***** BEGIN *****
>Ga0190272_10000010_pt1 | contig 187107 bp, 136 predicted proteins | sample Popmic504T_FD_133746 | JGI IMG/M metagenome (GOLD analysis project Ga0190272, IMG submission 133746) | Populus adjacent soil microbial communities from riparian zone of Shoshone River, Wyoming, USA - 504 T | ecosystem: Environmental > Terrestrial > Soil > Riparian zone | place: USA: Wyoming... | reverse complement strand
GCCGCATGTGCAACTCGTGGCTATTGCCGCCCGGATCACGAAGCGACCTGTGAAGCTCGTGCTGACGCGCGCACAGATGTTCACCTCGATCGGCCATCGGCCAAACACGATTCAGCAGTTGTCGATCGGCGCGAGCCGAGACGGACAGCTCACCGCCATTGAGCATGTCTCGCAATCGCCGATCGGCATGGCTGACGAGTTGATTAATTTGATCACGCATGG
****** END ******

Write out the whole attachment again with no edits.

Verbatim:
>Ga0190272_10000010_pt1 | contig 187107 bp, 136 predicted proteins | sample Popmic504T_FD_133746 | JGI IMG/M metagenome (GOLD analysis project Ga0190272, IMG submission 133746) | Populus adjacent soil microbial communities from riparian zone of Shoshone River, Wyoming, USA - 504 T | ecosystem: Environmental > Terrestrial > Soil > Riparian zone | place: USA: Wyoming... | reverse complement strand
GCCGCATGTGCAACTCGTGGCTATTGCCGCCCGGATCACGAAGCGACCTGTGAAGCTCGTGCTGACGCGCGCACAGATGTTCACCTCGATCGGCCATCGGCCAAACACGATTCAGCAGTTGTCGATCGGCGCGAGCCGAGACGGACAGCTCACCGCCATTGAGCATGTCTCGCAATCGCCGATCGGCATGGCTGACGAGTTGATTAATTTGATCACGCATGG